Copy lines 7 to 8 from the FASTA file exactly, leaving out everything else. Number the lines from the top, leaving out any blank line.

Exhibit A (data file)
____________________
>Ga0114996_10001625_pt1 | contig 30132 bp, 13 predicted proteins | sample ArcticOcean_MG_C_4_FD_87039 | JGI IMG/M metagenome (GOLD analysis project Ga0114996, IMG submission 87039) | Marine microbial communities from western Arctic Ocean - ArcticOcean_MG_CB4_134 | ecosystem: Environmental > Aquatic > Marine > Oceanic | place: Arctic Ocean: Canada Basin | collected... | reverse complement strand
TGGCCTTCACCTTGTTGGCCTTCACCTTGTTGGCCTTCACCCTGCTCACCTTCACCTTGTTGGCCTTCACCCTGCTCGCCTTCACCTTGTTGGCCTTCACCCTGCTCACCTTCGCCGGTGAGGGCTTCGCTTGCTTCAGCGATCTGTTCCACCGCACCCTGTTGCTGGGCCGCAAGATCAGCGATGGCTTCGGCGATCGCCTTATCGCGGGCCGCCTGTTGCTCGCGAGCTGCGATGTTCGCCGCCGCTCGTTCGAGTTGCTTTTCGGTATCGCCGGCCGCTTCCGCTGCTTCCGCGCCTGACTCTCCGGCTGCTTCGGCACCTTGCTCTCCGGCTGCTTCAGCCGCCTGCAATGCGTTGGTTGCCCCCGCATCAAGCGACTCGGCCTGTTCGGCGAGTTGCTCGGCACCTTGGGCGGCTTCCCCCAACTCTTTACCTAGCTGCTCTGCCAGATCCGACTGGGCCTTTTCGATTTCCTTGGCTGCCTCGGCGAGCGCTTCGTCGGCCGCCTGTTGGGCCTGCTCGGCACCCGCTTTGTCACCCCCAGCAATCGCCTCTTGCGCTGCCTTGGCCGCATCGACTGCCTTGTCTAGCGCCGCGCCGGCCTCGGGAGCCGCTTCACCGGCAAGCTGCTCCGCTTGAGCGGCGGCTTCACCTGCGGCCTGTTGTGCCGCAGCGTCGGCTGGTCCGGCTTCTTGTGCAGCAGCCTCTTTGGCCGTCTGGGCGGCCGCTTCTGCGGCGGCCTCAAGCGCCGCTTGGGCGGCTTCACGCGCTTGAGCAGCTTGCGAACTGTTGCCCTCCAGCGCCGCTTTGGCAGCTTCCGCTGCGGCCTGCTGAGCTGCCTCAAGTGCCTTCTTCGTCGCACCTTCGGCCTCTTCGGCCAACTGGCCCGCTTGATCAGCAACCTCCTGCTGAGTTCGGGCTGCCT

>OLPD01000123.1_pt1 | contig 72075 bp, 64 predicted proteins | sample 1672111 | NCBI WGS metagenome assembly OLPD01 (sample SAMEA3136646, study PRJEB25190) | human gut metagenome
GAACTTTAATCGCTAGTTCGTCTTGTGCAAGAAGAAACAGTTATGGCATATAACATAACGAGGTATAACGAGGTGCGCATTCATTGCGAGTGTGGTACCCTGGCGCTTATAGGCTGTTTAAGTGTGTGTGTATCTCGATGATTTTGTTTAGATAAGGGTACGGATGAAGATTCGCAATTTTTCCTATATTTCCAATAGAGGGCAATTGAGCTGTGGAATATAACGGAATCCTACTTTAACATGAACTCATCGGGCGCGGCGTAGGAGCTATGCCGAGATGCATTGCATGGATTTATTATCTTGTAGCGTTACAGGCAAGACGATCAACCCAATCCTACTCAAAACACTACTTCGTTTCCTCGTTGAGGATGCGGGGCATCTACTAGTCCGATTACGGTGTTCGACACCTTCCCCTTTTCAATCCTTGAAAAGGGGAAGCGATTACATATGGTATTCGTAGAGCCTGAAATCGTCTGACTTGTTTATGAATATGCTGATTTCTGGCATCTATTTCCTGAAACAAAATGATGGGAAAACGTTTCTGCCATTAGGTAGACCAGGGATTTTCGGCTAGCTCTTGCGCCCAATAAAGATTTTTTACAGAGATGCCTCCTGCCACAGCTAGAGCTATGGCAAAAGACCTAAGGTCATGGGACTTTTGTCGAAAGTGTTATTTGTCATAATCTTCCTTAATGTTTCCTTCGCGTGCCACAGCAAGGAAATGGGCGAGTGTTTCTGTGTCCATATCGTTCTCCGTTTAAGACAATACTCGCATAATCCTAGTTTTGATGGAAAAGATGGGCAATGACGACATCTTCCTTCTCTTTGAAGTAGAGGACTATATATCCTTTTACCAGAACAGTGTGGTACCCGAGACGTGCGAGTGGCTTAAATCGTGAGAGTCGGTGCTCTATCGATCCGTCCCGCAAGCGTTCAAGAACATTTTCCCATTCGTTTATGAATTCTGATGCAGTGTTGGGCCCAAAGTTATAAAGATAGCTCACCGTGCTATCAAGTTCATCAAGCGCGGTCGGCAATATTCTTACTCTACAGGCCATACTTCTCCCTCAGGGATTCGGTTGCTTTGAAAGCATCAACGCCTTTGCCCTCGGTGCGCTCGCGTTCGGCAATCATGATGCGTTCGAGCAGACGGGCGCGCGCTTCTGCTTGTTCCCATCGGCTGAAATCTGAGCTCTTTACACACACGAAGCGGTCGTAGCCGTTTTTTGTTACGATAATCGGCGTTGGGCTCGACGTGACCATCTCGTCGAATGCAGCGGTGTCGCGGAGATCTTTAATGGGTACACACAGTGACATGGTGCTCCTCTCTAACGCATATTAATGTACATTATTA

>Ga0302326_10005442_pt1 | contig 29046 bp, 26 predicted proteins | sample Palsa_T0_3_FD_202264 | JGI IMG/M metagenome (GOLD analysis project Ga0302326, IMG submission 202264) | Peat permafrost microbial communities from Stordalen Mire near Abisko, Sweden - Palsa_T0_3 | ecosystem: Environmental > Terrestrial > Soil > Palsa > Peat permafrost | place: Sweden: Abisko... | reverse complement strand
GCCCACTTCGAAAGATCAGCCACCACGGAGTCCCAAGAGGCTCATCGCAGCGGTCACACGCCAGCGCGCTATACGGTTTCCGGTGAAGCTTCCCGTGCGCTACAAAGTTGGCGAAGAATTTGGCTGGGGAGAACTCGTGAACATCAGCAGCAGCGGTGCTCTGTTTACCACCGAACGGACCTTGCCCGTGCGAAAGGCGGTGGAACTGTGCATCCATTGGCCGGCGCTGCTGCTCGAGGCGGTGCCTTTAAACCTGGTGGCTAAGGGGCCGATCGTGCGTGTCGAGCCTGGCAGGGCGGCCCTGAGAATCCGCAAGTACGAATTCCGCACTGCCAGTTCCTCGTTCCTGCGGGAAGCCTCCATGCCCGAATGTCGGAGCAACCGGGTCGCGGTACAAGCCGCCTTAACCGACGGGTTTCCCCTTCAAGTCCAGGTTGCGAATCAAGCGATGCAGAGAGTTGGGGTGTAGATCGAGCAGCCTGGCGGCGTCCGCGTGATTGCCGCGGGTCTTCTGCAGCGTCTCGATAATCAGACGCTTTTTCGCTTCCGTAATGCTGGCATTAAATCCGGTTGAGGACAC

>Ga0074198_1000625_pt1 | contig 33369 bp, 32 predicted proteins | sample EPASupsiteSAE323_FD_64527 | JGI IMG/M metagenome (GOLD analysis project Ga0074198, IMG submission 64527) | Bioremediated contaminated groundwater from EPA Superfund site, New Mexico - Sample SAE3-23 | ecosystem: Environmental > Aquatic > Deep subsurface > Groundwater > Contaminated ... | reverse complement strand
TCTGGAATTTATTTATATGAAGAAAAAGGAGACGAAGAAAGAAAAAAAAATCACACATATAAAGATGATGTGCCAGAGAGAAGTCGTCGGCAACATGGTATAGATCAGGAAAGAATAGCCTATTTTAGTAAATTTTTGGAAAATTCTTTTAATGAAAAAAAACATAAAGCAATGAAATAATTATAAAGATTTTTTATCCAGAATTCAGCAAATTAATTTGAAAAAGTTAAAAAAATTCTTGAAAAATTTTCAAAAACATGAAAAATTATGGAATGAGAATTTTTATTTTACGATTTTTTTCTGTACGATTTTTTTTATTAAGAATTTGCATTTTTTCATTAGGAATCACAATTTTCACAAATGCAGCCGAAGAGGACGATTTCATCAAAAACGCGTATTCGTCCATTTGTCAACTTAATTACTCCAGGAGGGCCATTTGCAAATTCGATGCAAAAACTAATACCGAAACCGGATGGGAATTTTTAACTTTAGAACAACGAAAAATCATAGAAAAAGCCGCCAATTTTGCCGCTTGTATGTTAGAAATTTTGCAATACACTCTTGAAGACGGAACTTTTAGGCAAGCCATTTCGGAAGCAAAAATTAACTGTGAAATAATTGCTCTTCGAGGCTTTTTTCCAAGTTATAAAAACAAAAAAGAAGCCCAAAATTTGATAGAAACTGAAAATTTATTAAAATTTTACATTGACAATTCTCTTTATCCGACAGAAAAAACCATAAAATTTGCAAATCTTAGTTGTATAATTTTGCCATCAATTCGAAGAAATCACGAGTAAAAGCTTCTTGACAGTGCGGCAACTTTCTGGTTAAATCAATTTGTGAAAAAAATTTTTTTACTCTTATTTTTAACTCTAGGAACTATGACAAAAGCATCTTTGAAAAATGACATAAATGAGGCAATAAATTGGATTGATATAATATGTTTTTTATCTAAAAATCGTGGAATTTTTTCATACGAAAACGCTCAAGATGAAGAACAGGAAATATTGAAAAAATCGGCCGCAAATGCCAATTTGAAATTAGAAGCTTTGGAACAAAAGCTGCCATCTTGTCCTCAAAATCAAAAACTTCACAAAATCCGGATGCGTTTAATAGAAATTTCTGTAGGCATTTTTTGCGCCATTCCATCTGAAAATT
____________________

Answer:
>Ga0074198_1000625_pt1 | contig 33369 bp, 32 predicted proteins | sample EPASupsiteSAE323_FD_64527 | JGI IMG/M metagenome (GOLD analysis project Ga0074198, IMG submission 64527) | Bioremediated contaminated groundwater from EPA Superfund site, New Mexico - Sample SAE3-23 | ecosystem: Environmental > Aquatic > Deep subsurface > Groundwater > Contaminated ... | reverse complement strand
TCTGGAATTTATTTATATGAAGAAAAAGGAGACGAAGAAAGAAAAAAAAATCACACATATAAAGATGATGTGCCAGAGAGAAGTCGTCGGCAACATGGTATAGATCAGGAAAGAATAGCCTATTTTAGTAAATTTTTGGAAAATTCTTTTAATGAAAAAAAACATAAAGCAATGAAATAATTATAAAGATTTTTTATCCAGAATTCAGCAAATTAATTTGAAAAAGTTAAAAAAATTCTTGAAAAATTTTCAAAAACATGAAAAATTATGGAATGAGAATTTTTATTTTACGATTTTTTTCTGTACGATTTTTTTTATTAAGAATTTGCATTTTTTCATTAGGAATCACAATTTTCACAAATGCAGCCGAAGAGGACGATTTCATCAAAAACGCGTATTCGTCCATTTGTCAACTTAATTACTCCAGGAGGGCCATTTGCAAATTCGATGCAAAAACTAATACCGAAACCGGATGGGAATTTTTAACTTTAGAACAACGAAAAATCATAGAAAAAGCCGCCAATTTTGCCGCTTGTATGTTAGAAATTTTGCAATACACTCTTGAAGACGGAACTTTTAGGCAAGCCATTTCGGAAGCAAAAATTAACTGTGAAATAATTGCTCTTCGAGGCTTTTTTCCAAGTTATAAAAACAAAAAAGAAGCCCAAAATTTGATAGAAACTGAAAATTTATTAAAATTTTACATTGACAATTCTCTTTATCCGACAGAAAAAACCATAAAATTTGCAAATCTTAGTTGTATAATTTTGCCATCAATTCGAAGAAATCACGAGTAAAAGCTTCTTGACAGTGCGGCAACTTTCTGGTTAAATCAATTTGTGAAAAAAATTTTTTTACTCTTATTTTTAACTCTAGGAACTATGACAAAAGCATCTTTGAAAAATGACATAAATGAGGCAATAAATTGGATTGATATAATATGTTTTTTATCTAAAAATCGTGGAATTTTTTCATACGAAAACGCTCAAGATGAAGAACAGGAAATATTGAAAAAATCGGCCGCAAATGCCAATTTGAAATTAGAAGCTTTGGAACAAAAGCTGCCATCTTGTCCTCAAAATCAAAAACTTCACAAAATCCGGATGCGTTTAATAGAAATTTCTGTAGGCATTTTTTGCGCCATTCCATCTGAAAATT